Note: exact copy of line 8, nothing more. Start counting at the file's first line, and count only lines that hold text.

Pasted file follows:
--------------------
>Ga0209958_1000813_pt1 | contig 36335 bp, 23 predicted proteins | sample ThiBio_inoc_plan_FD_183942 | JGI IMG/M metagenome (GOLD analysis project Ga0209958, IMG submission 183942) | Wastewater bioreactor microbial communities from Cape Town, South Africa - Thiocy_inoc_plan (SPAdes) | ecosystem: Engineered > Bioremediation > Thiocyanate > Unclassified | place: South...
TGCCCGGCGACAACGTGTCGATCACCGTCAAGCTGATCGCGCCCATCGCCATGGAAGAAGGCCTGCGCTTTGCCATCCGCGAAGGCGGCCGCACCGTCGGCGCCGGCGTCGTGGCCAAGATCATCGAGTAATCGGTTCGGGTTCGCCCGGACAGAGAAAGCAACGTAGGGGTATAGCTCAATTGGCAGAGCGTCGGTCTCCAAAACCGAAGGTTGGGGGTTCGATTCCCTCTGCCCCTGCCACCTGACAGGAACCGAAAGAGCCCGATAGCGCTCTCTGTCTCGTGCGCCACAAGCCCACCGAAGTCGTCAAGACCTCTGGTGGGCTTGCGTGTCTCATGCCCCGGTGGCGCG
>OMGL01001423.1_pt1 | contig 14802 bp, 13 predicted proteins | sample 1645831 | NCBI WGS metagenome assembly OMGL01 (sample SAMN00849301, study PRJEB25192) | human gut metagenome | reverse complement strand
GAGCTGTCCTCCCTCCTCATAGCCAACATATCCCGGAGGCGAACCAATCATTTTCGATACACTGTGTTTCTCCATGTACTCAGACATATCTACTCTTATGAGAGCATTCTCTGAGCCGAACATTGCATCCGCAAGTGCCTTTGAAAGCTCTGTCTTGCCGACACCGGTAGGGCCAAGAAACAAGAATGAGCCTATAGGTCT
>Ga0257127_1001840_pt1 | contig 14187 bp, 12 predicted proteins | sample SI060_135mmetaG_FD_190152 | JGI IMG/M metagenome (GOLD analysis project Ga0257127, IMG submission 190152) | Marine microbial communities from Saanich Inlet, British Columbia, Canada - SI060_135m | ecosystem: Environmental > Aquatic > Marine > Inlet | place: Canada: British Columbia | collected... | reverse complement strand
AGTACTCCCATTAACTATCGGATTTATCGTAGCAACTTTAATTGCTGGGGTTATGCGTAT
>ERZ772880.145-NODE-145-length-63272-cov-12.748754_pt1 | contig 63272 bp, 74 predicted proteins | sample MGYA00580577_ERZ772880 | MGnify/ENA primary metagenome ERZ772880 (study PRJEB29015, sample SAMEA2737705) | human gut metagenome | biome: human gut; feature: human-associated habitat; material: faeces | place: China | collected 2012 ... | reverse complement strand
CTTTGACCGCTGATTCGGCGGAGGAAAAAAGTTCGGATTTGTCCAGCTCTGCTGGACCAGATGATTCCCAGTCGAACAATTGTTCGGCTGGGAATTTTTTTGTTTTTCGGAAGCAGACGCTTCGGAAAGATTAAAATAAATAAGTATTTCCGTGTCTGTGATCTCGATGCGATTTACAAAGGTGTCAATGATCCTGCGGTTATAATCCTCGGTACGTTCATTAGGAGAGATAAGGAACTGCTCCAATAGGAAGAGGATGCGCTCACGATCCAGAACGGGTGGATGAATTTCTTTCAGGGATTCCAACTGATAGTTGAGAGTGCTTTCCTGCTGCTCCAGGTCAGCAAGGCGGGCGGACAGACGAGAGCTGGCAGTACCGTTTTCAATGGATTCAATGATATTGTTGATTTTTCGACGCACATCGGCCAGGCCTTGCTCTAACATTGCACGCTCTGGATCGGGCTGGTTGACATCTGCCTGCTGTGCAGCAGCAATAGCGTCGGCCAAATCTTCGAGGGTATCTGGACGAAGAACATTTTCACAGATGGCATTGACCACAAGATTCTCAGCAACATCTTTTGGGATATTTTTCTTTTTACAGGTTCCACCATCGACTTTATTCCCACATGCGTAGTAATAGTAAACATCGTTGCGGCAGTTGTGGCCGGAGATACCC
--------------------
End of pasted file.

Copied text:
CTTTGACCGCTGATTCGGCGGAGGAAAAAAGTTCGGATTTGTCCAGCTCTGCTGGACCAGATGATTCCCAGTCGAACAATTGTTCGGCTGGGAATTTTTTTGTTTTTCGGAAGCAGACGCTTCGGAAAGATTAAAATAAATAAGTATTTCCGTGTCTGTGATCTCGATGCGATTTACAAAGGTGTCAATGATCCTGCGGTTATAATCCTCGGTACGTTCATTAGGAGAGATAAGGAACTGCTCCAATAGGAAGAGGATGCGCTCACGATCCAGAACGGGTGGATGAATTTCTTTCAGGGATTCCAACTGATAGTTGAGAGTGCTTTCCTGCTGCTCCAGGTCAGCAAGGCGGGCGGACAGACGAGAGCTGGCAGTACCGTTTTCAATGGATTCAATGATATTGTTGATTTTTCGACGCACATCGGCCAGGCCTTGCTCTAACATTGCACGCTCTGGATCGGGCTGGTTGACATCTGCCTGCTGTGCAGCAGCAATAGCGTCGGCCAAATCTTCGAGGGTATCTGGACGAAGAACATTTTCACAGATGGCATTGACCACAAGATTCTCAGCAACATCTTTTGGGATATTTTTCTTTTTACAGGTTCCACCATCGACTTTATTCCCACATGCGTAGTAATAGTAAACATCGTTGCGGCAGTTGTGGCCGGAGATACCC